• Formula is superior to breast milk because it contains more vitamins than breast milk ever could. (Thus the need for Tri-Vi-Sol for babies that are unlucky to fill their stomachs with the magical formula of Formula.)

But I mean, really, would I intentionally want to damage my baby by nursing her EXCLUSIVELY?

Was I THAT irresponsible?

YES, it turns out I was.

Except… Our baby was thriving!

Still filled with the pediatrician’s many frightening stories (but at this point beginning to think that at least half of them were purely fictional), I reluctantly decided to give Tri-Vi-Sol a chance.

But it just wasn’t going to happen.

Our daughter would spit it out instantly, leaving our sheets colored brightly orange and smelling less than fresh. Well, let’s just say that the smell of Tri-Vi-Sol didn’t mix well with the sour milk scent we had going on at that point.

Our daughter must have known that synthetic vitamins were less ideal when compared with the real deal in her mama’s milk. She must have been aware of the fact that natural vitamins tend to be better absorbed (so much less is really needed). She probably realized that breast milk was much safer than ingesting glycerin, polysorbate 80, ascorbic acid, natural and artificial flavors and caramel color, all at the age of ZERO. And, she must have figured out that these substances weren’t the friendliest to a newborn’s virgin gut. Smart little thing.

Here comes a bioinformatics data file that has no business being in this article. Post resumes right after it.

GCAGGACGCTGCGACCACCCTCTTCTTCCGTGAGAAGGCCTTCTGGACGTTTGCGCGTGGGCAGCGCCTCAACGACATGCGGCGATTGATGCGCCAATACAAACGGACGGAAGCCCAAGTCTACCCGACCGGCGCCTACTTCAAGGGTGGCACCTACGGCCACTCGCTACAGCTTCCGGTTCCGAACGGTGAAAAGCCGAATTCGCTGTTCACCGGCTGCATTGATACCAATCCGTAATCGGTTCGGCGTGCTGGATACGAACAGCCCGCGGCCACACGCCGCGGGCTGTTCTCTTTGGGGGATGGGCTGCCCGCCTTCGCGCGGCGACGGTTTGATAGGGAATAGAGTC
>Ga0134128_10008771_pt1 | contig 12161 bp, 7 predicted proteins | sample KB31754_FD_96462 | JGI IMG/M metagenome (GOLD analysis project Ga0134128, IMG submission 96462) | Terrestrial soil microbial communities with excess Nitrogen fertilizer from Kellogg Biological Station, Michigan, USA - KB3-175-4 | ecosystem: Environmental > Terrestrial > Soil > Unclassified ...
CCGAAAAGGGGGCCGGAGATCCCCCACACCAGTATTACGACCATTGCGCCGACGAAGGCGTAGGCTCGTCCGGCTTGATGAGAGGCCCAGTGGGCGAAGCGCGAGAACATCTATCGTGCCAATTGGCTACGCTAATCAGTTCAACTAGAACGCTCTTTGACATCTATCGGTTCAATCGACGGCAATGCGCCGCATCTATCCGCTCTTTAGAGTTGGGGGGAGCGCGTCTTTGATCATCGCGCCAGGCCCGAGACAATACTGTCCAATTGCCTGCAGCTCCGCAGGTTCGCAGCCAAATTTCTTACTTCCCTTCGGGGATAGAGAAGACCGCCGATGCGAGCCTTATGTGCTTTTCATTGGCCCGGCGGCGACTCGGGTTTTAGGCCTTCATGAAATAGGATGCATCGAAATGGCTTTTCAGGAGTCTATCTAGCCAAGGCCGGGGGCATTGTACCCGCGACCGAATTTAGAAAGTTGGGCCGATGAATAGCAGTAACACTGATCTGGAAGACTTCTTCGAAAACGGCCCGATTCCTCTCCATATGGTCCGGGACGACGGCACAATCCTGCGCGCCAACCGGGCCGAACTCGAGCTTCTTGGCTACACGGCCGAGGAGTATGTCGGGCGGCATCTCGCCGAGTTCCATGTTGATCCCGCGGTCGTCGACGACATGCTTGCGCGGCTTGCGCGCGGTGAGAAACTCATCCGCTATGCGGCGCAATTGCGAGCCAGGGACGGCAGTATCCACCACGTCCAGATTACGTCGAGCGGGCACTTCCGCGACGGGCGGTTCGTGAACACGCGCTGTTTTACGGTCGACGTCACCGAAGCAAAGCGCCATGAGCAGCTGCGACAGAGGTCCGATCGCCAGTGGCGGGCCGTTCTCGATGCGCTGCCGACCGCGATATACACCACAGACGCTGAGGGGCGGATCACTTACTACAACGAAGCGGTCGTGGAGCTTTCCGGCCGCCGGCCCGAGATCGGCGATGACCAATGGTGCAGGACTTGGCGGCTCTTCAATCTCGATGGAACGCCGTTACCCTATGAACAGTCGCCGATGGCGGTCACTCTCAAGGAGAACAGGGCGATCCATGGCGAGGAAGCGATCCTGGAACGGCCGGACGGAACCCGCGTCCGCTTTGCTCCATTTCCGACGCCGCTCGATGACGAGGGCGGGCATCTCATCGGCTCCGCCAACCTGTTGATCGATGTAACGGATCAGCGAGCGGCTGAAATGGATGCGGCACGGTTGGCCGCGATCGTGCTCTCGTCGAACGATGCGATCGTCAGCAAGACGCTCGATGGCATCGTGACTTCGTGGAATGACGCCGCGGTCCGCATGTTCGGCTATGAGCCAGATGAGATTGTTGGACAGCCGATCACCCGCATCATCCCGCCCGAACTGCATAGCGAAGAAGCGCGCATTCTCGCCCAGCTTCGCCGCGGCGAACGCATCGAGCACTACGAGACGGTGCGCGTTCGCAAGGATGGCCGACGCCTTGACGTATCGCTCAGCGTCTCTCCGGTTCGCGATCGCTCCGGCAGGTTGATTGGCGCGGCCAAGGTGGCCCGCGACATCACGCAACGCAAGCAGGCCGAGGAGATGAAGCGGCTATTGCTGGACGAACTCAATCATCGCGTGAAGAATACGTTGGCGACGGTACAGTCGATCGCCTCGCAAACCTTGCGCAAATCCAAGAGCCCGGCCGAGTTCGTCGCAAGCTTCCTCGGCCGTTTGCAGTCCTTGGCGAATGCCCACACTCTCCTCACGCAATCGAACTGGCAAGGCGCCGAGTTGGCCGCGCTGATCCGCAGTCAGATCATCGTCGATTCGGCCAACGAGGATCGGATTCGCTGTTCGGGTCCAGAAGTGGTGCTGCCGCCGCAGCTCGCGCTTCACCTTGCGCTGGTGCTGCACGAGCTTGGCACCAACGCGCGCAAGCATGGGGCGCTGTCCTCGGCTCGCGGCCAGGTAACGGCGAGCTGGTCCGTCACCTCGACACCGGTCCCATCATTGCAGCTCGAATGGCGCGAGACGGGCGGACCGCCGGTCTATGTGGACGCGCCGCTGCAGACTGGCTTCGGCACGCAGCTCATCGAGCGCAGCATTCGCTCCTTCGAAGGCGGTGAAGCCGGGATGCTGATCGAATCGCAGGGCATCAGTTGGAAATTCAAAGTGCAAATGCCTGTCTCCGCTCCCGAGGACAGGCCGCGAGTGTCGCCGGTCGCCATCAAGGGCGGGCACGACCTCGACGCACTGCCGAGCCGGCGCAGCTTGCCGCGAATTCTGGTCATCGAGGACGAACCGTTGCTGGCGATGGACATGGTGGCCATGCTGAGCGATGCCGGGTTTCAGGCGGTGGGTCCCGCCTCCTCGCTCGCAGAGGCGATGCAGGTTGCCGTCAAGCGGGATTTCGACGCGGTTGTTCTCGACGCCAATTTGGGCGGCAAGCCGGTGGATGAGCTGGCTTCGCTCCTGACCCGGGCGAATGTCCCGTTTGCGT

#4 Work on creating a sleeping schedule.

Schedules didn’t seem to be working at our house, and I had a feeling this one was going to be no exception.

Besides, words like “crying it out” and “sleep training” were giving me the goose bumps anyway ever since I became a mom.

I didn’t care about a schedule. I. Just. Wanted. To. Sleep.

Next!

#5 Babies cry.

“Sometimes we don’t know why babies cry. If you can’t figure out why, let her cry. It will probably be COLIC.”

“Oh silly, we don’t know what COLIC is! We just created a name for a situation we know nothing about.”

Need I say more???

Babies cry, sure.

Our baby cried. A WHOLE LOT. I still cringe when I go back down that memory lane. She also wanted to be held. ALL THE TIME.

Some tasks required the presence of both of my hands though, and dealing with an uncontrollable let-down reflex clearly does not bring more productivity or peace to a new mom’s life. In order to preserve the least bit of sanity I could find in me, I ended up investing in an awesome baby carrier and never looked back.